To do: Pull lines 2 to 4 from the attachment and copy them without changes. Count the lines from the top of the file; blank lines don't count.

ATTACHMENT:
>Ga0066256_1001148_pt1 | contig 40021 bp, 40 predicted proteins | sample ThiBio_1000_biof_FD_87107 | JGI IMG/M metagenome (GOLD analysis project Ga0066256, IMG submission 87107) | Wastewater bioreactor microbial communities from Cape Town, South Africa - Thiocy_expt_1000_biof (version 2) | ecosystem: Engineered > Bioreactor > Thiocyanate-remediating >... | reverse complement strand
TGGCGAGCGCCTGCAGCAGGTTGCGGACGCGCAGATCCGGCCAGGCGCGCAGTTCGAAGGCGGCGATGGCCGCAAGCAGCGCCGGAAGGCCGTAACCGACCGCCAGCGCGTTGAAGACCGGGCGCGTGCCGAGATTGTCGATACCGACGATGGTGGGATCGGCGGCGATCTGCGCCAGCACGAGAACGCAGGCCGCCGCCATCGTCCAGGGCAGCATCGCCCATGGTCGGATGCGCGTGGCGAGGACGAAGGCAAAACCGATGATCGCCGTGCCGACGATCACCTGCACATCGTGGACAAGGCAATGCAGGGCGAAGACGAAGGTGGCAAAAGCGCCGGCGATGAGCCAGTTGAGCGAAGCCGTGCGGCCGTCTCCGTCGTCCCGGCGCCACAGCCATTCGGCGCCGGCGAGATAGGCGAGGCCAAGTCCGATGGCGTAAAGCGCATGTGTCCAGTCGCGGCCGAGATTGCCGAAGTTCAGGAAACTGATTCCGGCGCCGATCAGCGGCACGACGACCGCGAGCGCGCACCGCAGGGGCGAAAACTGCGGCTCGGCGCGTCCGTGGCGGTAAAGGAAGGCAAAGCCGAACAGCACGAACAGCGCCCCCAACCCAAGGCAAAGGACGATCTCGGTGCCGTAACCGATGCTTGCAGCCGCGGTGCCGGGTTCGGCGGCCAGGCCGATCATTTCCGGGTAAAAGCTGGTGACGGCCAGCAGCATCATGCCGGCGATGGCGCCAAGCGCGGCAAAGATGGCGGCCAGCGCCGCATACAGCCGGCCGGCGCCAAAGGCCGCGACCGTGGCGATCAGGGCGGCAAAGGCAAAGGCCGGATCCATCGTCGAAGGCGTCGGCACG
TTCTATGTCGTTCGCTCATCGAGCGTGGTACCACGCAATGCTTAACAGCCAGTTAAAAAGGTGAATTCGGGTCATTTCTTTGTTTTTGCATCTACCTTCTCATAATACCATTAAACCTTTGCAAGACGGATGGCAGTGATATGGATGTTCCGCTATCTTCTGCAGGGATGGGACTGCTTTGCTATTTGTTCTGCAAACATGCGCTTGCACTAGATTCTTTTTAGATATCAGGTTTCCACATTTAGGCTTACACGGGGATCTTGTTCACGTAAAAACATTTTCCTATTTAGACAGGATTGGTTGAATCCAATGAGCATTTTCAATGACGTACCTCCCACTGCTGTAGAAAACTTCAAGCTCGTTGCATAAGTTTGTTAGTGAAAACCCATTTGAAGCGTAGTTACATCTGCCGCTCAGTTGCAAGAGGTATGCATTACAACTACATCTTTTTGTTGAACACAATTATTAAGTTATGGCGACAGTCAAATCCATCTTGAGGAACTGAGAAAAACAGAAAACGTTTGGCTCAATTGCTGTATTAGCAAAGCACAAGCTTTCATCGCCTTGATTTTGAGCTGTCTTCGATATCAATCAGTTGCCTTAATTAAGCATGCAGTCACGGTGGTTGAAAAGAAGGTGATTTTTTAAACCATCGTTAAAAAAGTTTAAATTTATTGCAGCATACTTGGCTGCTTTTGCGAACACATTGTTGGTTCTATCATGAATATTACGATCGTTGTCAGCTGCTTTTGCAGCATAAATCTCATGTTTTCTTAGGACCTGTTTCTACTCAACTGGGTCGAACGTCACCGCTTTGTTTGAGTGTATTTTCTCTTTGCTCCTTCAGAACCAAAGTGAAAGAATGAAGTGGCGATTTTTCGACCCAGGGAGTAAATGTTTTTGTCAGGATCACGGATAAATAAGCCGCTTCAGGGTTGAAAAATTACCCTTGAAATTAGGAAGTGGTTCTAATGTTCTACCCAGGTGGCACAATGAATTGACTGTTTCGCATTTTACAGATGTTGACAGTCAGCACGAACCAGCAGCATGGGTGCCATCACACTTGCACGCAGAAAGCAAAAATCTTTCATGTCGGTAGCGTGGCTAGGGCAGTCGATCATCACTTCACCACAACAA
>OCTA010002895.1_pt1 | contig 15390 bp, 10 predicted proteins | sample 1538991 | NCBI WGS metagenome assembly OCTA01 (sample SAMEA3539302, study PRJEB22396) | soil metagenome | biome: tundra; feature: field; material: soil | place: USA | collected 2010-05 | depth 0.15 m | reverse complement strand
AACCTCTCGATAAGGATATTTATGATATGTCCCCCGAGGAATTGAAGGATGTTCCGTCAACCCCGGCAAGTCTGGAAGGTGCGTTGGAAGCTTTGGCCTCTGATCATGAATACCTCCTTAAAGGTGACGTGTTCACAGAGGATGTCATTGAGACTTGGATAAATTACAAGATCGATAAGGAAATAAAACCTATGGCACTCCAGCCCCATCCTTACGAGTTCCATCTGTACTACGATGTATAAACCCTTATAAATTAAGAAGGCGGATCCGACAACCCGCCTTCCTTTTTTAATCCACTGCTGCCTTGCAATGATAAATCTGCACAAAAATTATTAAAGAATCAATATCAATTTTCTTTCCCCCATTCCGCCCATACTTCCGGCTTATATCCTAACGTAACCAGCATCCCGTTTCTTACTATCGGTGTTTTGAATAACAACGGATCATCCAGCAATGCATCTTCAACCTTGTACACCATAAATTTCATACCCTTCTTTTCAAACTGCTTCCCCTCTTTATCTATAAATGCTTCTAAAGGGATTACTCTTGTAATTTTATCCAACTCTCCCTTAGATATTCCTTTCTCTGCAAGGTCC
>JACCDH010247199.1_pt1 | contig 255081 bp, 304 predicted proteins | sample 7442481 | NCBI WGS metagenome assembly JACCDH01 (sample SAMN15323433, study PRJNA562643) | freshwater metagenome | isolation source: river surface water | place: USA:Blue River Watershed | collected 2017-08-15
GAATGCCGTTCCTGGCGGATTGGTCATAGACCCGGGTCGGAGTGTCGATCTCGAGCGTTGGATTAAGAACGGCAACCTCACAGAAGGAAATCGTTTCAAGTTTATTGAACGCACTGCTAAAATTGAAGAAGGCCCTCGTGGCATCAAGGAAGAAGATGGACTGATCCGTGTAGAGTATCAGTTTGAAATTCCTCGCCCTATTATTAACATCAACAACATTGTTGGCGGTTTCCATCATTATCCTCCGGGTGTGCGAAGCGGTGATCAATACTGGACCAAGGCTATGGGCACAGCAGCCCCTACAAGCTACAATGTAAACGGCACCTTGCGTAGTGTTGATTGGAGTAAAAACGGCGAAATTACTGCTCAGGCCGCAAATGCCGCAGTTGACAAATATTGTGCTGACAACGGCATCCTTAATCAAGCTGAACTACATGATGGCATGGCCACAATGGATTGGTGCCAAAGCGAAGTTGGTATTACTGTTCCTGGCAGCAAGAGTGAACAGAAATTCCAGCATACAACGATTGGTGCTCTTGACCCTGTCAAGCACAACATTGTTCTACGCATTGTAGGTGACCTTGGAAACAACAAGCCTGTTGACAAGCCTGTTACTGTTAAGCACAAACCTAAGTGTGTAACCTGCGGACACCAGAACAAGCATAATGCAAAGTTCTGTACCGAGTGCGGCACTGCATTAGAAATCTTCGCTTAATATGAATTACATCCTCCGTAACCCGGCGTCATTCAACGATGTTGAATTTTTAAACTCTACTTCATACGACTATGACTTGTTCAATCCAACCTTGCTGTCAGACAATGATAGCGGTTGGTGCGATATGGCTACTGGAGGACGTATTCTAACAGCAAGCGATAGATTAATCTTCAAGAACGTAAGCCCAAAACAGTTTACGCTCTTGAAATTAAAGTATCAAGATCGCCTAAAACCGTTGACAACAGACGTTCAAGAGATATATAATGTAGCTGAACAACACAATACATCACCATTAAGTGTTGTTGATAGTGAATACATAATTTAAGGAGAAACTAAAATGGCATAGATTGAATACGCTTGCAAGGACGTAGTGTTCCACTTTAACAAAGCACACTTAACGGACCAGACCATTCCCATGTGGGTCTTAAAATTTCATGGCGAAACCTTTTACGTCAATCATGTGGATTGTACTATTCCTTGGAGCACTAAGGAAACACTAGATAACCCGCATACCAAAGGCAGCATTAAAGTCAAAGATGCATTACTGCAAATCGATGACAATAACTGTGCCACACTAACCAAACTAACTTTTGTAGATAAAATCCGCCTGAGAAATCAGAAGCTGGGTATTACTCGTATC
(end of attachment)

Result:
TGGCGAGCGCCTGCAGCAGGTTGCGGACGCGCAGATCCGGCCAGGCGCGCAGTTCGAAGGCGGCGATGGCCGCAAGCAGCGCCGGAAGGCCGTAACCGACCGCCAGCGCGTTGAAGACCGGGCGCGTGCCGAGATTGTCGATACCGACGATGGTGGGATCGGCGGCGATCTGCGCCAGCACGAGAACGCAGGCCGCCGCCATCGTCCAGGGCAGCATCGCCCATGGTCGGATGCGCGTGGCGAGGACGAAGGCAAAACCGATGATCGCCGTGCCGACGATCACCTGCACATCGTGGACAAGGCAATGCAGGGCGAAGACGAAGGTGGCAAAAGCGCCGGCGATGAGCCAGTTGAGCGAAGCCGTGCGGCCGTCTCCGTCGTCCCGGCGCCACAGCCATTCGGCGCCGGCGAGATAGGCGAGGCCAAGTCCGATGGCGTAAAGCGCATGTGTCCAGTCGCGGCCGAGATTGCCGAAGTTCAGGAAACTGATTCCGGCGCCGATCAGCGGCACGACGACCGCGAGCGCGCACCGCAGGGGCGAAAACTGCGGCTCGGCGCGTCCGTGGCGGTAAAGGAAGGCAAAGCCGAACAGCACGAACAGCGCCCCCAACCCAAGGCAAAGGACGATCTCGGTGCCGTAACCGATGCTTGCAGCCGCGGTGCCGGGTTCGGCGGCCAGGCCGATCATTTCCGGGTAAAAGCTGGTGACGGCCAGCAGCATCATGCCGGCGATGGCGCCAAGCGCGGCAAAGATGGCGGCCAGCGCCGCATACAGCCGGCCGGCGCCAAAGGCCGCGACCGTGGCGATCAGGGCGGCAAAGGCAAAGGCCGGATCCATCGTCGAAGGCGTCGGCACG
TTCTATGTCGTTCGCTCATCGAGCGTGGTACCACGCAATGCTTAACAGCCAGTTAAAAAGGTGAATTCGGGTCATTTCTTTGTTTTTGCATCTACCTTCTCATAATACCATTAAACCTTTGCAAGACGGATGGCAGTGATATGGATGTTCCGCTATCTTCTGCAGGGATGGGACTGCTTTGCTATTTGTTCTGCAAACATGCGCTTGCACTAGATTCTTTTTAGATATCAGGTTTCCACATTTAGGCTTACACGGGGATCTTGTTCACGTAAAAACATTTTCCTATTTAGACAGGATTGGTTGAATCCAATGAGCATTTTCAATGACGTACCTCCCACTGCTGTAGAAAACTTCAAGCTCGTTGCATAAGTTTGTTAGTGAAAACCCATTTGAAGCGTAGTTACATCTGCCGCTCAGTTGCAAGAGGTATGCATTACAACTACATCTTTTTGTTGAACACAATTATTAAGTTATGGCGACAGTCAAATCCATCTTGAGGAACTGAGAAAAACAGAAAACGTTTGGCTCAATTGCTGTATTAGCAAAGCACAAGCTTTCATCGCCTTGATTTTGAGCTGTCTTCGATATCAATCAGTTGCCTTAATTAAGCATGCAGTCACGGTGGTTGAAAAGAAGGTGATTTTTTAAACCATCGTTAAAAAAGTTTAAATTTATTGCAGCATACTTGGCTGCTTTTGCGAACACATTGTTGGTTCTATCATGAATATTACGATCGTTGTCAGCTGCTTTTGCAGCATAAATCTCATGTTTTCTTAGGACCTGTTTCTACTCAACTGGGTCGAACGTCACCGCTTTGTTTGAGTGTATTTTCTCTTTGCTCCTTCAGAACCAAAGTGAAAGAATGAAGTGGCGATTTTTCGACCCAGGGAGTAAATGTTTTTGTCAGGATCACGGATAAATAAGCCGCTTCAGGGTTGAAAAATTACCCTTGAAATTAGGAAGTGGTTCTAATGTTCTACCCAGGTGGCACAATGAATTGACTGTTTCGCATTTTACAGATGTTGACAGTCAGCACGAACCAGCAGCATGGGTGCCATCACACTTGCACGCAGAAAGCAAAAATCTTTCATGTCGGTAGCGTGGCTAGGGCAGTCGATCATCACTTCACCACAACAA
>OCTA010002895.1_pt1 | contig 15390 bp, 10 predicted proteins | sample 1538991 | NCBI WGS metagenome assembly OCTA01 (sample SAMEA3539302, study PRJEB22396) | soil metagenome | biome: tundra; feature: field; material: soil | place: USA | collected 2010-05 | depth 0.15 m | reverse complement strand